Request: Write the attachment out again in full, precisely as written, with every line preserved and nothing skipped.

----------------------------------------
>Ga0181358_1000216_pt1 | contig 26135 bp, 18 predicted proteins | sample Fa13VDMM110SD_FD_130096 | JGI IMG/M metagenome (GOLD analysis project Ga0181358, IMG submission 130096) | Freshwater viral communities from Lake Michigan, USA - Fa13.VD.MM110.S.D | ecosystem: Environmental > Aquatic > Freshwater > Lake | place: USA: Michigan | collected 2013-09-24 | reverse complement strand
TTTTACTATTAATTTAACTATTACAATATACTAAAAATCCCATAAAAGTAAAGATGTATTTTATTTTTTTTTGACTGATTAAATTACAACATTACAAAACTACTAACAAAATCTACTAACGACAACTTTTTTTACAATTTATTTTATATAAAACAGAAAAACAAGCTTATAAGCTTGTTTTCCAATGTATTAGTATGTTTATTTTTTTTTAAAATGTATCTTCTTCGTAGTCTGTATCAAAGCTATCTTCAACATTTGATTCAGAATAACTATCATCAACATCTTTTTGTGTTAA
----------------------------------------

>Ga0181358_1000216_pt1 | contig 26135 bp, 18 predicted proteins | sample Fa13VDMM110SD_FD_130096 | JGI IMG/M metagenome (GOLD analysis project Ga0181358, IMG submission 130096) | Freshwater viral communities from Lake Michigan, USA - Fa13.VD.MM110.S.D | ecosystem: Environmental > Aquatic > Freshwater > Lake | place: USA: Michigan | collected 2013-09-24 | reverse complement strand
TTTTACTATTAATTTAACTATTACAATATACTAAAAATCCCATAAAAGTAAAGATGTATTTTATTTTTTTTTGACTGATTAAATTACAACATTACAAAACTACTAACAAAATCTACTAACGACAACTTTTTTTACAATTTATTTTATATAAAACAGAAAAACAAGCTTATAAGCTTGTTTTCCAATGTATTAGTATGTTTATTTTTTTTTAAAATGTATCTTCTTCGTAGTCTGTATCAAAGCTATCTTCAACATTTGATTCAGAATAACTATCATCAACATCTTTTTGTGTTAA